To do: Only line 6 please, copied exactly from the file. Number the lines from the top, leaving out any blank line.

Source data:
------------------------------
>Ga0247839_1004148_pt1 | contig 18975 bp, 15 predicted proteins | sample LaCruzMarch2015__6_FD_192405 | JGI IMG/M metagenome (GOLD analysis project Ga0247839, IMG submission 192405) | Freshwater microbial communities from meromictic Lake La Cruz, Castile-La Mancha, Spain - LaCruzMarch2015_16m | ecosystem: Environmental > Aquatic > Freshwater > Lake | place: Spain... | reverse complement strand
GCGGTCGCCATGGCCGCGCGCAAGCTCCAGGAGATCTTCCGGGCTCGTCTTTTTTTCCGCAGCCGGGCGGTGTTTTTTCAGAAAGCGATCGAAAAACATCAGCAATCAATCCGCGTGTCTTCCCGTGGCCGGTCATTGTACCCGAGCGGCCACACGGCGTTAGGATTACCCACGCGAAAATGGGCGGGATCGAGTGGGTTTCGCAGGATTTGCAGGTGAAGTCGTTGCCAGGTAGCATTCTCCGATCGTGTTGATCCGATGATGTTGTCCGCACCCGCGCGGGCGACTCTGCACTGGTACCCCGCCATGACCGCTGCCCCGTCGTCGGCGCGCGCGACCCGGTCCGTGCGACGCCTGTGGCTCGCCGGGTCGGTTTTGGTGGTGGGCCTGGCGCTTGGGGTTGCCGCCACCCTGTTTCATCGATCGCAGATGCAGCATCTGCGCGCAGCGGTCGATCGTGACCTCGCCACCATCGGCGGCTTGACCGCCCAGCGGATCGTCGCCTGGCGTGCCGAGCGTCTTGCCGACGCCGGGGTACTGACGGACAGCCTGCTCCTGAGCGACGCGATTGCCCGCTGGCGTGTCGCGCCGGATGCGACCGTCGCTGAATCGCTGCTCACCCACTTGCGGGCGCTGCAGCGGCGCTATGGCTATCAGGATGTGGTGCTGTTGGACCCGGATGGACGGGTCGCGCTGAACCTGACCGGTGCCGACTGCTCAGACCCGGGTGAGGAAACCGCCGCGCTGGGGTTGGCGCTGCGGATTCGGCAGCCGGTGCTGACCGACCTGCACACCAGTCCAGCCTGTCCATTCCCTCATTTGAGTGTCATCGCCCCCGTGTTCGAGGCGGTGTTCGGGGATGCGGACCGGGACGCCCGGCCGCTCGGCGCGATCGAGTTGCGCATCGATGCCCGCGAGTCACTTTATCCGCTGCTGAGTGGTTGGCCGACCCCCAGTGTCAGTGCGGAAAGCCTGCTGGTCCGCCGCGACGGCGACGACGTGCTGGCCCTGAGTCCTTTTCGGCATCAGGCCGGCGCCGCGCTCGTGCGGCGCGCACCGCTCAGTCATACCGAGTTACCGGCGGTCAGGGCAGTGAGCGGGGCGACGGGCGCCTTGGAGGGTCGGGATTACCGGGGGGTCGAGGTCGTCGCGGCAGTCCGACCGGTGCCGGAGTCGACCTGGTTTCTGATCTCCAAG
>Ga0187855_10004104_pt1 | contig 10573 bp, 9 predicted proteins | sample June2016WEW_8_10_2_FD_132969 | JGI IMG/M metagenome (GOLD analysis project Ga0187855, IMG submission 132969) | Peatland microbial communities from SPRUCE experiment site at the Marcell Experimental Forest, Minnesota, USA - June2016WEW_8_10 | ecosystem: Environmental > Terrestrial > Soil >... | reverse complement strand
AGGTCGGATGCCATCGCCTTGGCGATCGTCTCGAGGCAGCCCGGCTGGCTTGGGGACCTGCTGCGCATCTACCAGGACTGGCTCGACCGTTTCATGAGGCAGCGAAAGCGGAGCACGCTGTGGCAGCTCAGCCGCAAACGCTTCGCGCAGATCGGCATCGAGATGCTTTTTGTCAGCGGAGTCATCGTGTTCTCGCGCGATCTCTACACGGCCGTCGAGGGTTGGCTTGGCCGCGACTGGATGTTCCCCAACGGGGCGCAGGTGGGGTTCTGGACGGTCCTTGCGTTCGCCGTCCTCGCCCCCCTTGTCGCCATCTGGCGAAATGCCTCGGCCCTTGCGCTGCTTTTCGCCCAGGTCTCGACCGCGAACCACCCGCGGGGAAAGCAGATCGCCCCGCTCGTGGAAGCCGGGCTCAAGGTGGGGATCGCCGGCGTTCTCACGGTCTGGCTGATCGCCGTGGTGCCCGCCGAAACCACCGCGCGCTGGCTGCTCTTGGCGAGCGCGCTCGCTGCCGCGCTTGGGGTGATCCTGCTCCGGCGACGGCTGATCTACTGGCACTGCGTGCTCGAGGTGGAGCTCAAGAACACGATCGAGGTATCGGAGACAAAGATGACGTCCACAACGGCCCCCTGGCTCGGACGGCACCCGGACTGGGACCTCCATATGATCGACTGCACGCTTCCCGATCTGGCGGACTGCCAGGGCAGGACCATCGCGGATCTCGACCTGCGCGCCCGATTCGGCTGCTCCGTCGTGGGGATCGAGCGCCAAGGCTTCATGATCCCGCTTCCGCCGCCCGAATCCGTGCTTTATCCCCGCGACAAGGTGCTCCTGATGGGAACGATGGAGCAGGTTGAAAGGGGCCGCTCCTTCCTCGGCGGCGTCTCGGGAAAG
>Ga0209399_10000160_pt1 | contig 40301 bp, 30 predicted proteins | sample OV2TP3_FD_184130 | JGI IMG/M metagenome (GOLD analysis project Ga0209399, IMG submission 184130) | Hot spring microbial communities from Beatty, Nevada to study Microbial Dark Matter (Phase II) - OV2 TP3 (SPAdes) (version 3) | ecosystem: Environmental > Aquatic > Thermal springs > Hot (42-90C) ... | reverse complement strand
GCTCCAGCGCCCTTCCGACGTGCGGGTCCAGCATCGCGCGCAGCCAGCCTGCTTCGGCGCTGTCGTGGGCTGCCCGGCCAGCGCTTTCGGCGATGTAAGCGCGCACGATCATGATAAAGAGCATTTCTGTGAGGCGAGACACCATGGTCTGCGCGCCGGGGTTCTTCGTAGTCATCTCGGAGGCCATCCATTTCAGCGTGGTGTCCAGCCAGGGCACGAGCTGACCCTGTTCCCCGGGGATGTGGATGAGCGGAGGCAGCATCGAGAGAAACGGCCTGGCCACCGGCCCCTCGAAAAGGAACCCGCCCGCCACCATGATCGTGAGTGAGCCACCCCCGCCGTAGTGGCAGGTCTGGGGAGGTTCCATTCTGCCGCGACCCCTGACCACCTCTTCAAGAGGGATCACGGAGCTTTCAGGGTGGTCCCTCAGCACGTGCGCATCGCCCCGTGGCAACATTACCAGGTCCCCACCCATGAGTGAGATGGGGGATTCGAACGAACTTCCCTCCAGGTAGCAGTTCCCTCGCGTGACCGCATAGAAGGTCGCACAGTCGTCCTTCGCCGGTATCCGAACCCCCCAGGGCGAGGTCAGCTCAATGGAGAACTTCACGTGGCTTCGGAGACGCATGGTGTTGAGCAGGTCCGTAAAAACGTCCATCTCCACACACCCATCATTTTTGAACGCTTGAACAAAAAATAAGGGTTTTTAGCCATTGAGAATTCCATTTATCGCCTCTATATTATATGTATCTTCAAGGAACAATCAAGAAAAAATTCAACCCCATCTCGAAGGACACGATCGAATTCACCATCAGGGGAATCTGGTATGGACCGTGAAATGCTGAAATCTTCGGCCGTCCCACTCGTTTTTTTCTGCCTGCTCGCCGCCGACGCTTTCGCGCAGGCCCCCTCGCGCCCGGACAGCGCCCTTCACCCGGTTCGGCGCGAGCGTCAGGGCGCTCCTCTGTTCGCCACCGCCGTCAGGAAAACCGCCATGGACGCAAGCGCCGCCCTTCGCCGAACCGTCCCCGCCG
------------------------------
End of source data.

GCTCCAGCGCCCTTCCGACGTGCGGGTCCAGCATCGCGCGCAGCCAGCCTGCTTCGGCGCTGTCGTGGGCTGCCCGGCCAGCGCTTTCGGCGATGTAAGCGCGCACGATCATGATAAAGAGCATTTCTGTGAGGCGAGACACCATGGTCTGCGCGCCGGGGTTCTTCGTAGTCATCTCGGAGGCCATCCATTTCAGCGTGGTGTCCAGCCAGGGCACGAGCTGACCCTGTTCCCCGGGGATGTGGATGAGCGGAGGCAGCATCGAGAGAAACGGCCTGGCCACCGGCCCCTCGAAAAGGAACCCGCCCGCCACCATGATCGTGAGTGAGCCACCCCCGCCGTAGTGGCAGGTCTGGGGAGGTTCCATTCTGCCGCGACCCCTGACCACCTCTTCAAGAGGGATCACGGAGCTTTCAGGGTGGTCCCTCAGCACGTGCGCATCGCCCCGTGGCAACATTACCAGGTCCCCACCCATGAGTGAGATGGGGGATTCGAACGAACTTCCCTCCAGGTAGCAGTTCCCTCGCGTGACCGCATAGAAGGTCGCACAGTCGTCCTTCGCCGGTATCCGAACCCCCCAGGGCGAGGTCAGCTCAATGGAGAACTTCACGTGGCTTCGGAGACGCATGGTGTTGAGCAGGTCCGTAAAAACGTCCATCTCCACACACCCATCATTTTTGAACGCTTGAACAAAAAATAAGGGTTTTTAGCCATTGAGAATTCCATTTATCGCCTCTATATTATATGTATCTTCAAGGAACAATCAAGAAAAAATTCAACCCCATCTCGAAGGACACGATCGAATTCACCATCAGGGGAATCTGGTATGGACCGTGAAATGCTGAAATCTTCGGCCGTCCCACTCGTTTTTTTCTGCCTGCTCGCCGCCGACGCTTTCGCGCAGGCCCCCTCGCGCCCGGACAGCGCCCTTCACCCGGTTCGGCGCGAGCGTCAGGGCGCTCCTCTGTTCGCCACCGCCGTCAGGAAAACCGCCATGGACGCAAGCGCCGCCCTTCGCCGAACCGTCCCCGCCG